As a crazy, over-dramatic, over-sensitive, overly passionate sports fanatic there are a few days in the calendar year that I hold extra special. I love Sunday at The Masters, the first day of the NCAA Tournament, first night of the NFL Draft, Super Bowl Sunday and that Saturday every fall where Michigan and Ohio State take the field. And while there are a dozen others that I look forward to each season, none compare to Opening Day of the Major League Baseball season.
Opening Day, which, for those who lost interest after Little League, is today. In cities all across North America, fans will gather for that traditional first pitch as their team kicks off the 2013 campaign. For those in the Midwest and Northeast, Opening Day is often a chilly experience and nothing like the “Boys of Summer” moniker that baseball so proudly wears. But we’ll bundle up and brave the cold to go see our teams get a fresh start on the year. 30 teams with a clean slate. No matter what happened last year, they all come back with a blank canvas and the opportunity to paint their new picture.
While I know that the whole “baseball as a metaphor for life” thing has been done more times than “Take Me Out To The Ballgame”, I can’t help but continue to be struck by its application. A great… I mean GREAT… baseball team wins 100 games in their 162 game season. At least 62 times during the season they went out there and did what they’ve trained to do, but it wasn’t good enough to win. The best hitters in baseball only get a hit three out of every ten times they go to the plate (or for the Saber-metrics guys… a real value player only reaches base about four of ten times – OBP FTW). They do everything right. They go to batting practice. They watch tape on the Pitcher. They talk to their Hitting Coach. Most of the time they even do the toughest part of all and hit the ball. Yet, for all their effort, it’s still an out. They didn’t do their job. They failed to reach base.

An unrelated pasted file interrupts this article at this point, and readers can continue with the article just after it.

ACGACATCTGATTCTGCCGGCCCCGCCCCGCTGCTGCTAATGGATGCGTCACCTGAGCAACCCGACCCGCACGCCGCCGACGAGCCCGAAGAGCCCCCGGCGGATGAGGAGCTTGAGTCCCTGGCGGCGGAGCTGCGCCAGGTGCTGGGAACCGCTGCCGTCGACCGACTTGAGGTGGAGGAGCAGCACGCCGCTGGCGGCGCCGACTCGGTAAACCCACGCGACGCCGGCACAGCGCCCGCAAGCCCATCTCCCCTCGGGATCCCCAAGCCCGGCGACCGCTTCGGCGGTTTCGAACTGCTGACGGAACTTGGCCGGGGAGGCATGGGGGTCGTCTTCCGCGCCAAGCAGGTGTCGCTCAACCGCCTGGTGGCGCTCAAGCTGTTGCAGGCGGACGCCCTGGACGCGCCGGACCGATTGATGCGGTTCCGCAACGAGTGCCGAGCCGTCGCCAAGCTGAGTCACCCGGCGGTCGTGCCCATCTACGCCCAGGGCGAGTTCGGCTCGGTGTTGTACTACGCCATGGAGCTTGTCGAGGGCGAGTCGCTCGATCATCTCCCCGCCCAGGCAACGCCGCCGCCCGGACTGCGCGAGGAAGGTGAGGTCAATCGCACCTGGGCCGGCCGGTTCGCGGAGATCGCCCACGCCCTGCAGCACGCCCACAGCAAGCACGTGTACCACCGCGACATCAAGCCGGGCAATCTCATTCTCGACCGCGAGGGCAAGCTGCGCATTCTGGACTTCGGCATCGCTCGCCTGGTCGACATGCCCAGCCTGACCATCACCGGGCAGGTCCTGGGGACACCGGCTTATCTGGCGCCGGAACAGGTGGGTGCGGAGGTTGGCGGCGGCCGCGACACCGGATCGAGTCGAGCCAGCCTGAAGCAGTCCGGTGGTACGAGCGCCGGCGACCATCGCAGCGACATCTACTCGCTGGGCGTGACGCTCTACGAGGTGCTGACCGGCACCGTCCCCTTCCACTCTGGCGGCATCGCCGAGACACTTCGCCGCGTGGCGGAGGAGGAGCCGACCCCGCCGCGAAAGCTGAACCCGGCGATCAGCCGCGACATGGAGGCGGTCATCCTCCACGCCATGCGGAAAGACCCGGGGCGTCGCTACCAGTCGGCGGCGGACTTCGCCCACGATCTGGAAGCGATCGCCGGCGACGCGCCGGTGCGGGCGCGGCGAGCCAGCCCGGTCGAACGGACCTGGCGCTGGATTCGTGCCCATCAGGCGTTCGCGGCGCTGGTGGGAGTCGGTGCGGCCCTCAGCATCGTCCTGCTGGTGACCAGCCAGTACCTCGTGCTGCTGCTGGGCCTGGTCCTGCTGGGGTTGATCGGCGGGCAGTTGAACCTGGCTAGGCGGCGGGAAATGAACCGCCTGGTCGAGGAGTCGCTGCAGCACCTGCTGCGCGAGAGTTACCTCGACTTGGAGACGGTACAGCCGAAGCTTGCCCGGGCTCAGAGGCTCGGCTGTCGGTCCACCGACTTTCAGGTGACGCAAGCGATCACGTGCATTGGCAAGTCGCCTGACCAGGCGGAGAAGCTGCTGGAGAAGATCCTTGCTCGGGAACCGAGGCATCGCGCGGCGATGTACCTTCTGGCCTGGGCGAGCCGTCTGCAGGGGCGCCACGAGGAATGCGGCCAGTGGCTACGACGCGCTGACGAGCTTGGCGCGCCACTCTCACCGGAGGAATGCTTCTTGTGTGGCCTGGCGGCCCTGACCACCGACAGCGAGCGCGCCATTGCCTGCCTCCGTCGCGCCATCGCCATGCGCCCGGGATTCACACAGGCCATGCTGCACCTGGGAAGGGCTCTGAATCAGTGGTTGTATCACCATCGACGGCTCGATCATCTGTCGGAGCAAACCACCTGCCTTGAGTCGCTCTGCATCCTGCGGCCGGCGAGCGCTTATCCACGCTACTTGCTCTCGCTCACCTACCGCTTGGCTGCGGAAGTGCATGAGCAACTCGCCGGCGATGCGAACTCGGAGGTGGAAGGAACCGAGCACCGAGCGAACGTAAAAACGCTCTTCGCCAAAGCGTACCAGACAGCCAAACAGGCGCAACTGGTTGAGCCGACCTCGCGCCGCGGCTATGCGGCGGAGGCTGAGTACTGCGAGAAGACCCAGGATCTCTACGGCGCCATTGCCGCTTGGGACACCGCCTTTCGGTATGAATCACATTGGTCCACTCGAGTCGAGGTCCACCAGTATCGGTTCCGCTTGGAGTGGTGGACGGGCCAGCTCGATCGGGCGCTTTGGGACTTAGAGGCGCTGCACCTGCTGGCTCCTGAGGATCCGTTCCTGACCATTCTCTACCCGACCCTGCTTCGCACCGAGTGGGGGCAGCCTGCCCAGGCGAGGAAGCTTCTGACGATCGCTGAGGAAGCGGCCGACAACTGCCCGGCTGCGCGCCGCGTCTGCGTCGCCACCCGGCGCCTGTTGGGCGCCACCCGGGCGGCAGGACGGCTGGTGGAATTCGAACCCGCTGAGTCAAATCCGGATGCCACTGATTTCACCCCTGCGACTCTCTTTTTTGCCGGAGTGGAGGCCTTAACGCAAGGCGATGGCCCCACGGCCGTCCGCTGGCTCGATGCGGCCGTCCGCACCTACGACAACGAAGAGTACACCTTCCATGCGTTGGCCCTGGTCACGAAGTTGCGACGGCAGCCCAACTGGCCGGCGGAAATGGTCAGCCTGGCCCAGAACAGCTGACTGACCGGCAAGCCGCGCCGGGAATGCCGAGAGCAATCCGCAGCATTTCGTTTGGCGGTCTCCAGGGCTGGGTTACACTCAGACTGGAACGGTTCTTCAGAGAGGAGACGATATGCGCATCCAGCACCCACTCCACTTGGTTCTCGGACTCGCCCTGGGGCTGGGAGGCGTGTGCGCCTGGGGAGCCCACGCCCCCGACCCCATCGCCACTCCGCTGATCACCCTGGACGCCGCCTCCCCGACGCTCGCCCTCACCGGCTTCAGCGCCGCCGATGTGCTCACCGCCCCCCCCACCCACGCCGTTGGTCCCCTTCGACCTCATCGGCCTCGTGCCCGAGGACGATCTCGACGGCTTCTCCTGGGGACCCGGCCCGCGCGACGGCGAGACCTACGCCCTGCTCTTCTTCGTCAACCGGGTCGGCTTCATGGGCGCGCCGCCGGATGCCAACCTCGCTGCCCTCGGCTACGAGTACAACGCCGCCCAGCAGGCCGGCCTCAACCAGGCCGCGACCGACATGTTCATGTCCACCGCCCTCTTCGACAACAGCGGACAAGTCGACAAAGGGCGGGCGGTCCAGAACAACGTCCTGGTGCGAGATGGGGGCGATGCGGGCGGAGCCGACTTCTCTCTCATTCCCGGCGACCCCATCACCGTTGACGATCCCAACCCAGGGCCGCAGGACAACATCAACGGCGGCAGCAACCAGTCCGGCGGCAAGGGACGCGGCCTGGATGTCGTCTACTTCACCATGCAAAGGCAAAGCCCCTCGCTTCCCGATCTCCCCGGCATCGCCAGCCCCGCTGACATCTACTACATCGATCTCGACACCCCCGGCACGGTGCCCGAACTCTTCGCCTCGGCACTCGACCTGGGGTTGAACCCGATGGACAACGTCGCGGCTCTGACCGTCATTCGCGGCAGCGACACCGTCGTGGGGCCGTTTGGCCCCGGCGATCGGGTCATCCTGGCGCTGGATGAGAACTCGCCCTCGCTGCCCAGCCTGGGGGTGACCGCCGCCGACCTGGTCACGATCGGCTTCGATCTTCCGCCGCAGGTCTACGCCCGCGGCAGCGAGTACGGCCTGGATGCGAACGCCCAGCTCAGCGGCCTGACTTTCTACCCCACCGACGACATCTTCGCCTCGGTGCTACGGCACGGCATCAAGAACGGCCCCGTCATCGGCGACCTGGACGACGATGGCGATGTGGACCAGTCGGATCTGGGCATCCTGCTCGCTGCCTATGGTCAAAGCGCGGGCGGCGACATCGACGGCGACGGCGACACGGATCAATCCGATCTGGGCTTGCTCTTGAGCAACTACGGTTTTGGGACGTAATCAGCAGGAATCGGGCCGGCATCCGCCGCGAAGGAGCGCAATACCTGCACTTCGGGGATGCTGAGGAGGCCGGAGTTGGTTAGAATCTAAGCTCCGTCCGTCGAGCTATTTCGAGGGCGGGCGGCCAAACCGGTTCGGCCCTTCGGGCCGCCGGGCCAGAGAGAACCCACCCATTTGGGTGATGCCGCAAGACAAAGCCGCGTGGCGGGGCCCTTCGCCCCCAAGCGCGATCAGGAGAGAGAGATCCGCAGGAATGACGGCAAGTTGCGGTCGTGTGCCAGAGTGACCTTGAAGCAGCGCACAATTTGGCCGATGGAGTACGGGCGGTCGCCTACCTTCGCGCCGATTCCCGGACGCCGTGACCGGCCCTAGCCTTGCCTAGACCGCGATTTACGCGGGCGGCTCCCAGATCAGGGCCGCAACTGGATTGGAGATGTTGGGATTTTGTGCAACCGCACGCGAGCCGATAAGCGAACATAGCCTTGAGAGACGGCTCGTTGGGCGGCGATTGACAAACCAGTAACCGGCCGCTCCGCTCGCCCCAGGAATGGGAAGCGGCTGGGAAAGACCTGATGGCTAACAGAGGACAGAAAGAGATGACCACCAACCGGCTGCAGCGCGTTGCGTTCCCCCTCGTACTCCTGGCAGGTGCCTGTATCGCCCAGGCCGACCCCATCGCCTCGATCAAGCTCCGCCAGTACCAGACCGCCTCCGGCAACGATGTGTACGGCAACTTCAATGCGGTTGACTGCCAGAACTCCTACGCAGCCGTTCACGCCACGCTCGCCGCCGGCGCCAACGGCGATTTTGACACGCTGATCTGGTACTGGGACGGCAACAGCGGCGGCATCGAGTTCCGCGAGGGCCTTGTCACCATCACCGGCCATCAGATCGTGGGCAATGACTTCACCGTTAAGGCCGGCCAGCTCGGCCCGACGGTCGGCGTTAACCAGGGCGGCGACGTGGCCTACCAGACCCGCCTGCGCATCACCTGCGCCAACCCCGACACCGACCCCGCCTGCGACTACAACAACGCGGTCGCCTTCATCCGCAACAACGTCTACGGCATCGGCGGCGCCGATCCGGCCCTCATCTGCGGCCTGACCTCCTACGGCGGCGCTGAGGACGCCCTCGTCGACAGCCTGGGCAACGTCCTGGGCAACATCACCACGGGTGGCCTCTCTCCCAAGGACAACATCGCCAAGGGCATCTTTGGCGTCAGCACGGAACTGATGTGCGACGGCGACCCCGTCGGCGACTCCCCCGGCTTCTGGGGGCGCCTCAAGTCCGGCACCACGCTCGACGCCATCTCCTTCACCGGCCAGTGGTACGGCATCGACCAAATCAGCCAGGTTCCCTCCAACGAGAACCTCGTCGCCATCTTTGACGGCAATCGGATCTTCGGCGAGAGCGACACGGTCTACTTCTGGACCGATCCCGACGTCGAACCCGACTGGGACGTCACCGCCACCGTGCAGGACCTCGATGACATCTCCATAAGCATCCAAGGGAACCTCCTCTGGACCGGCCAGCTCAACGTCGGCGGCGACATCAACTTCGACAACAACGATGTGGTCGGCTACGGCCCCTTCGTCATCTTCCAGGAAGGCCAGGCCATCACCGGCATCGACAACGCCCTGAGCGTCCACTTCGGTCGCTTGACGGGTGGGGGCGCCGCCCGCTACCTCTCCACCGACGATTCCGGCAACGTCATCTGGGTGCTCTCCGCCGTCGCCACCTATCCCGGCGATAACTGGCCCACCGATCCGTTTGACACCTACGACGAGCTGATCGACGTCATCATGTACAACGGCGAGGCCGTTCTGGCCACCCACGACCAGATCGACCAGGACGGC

I’ve been there.
Struck out in the 1st Inning.
Hit a lazy fly ball in the 3rd.
Maybe got hit by a pitch in 6th but got thrown out stealing 2nd.
But, when the 9th inning comes you stand there once again. A new opportunity. A new moment to do something. What you did the first three times don’t matter in that moment. You still have the chance to do something great. As we say so often around here… failure doesn’t have to be final. That is, unless you stop trying.
What if Miguel Cabrera… Derek Jeter… Bryce Harper… what if they struck out in the 1st inning and then took their bat and went home? What if they quit every time they failed? They’d never get the chance to get that dramatic 9th inning home-run. If they stopped playing every time they lost, they’d never have a chance to win.
Sometimes in life… like in baseball… you can do everything right… and still not win. You can do all the work, but go 0 for 4 at the plate. You can throw the perfect pitch… and someone still knocks it over the fence.
It’s what you do with the next opportunity that tells the story of your season.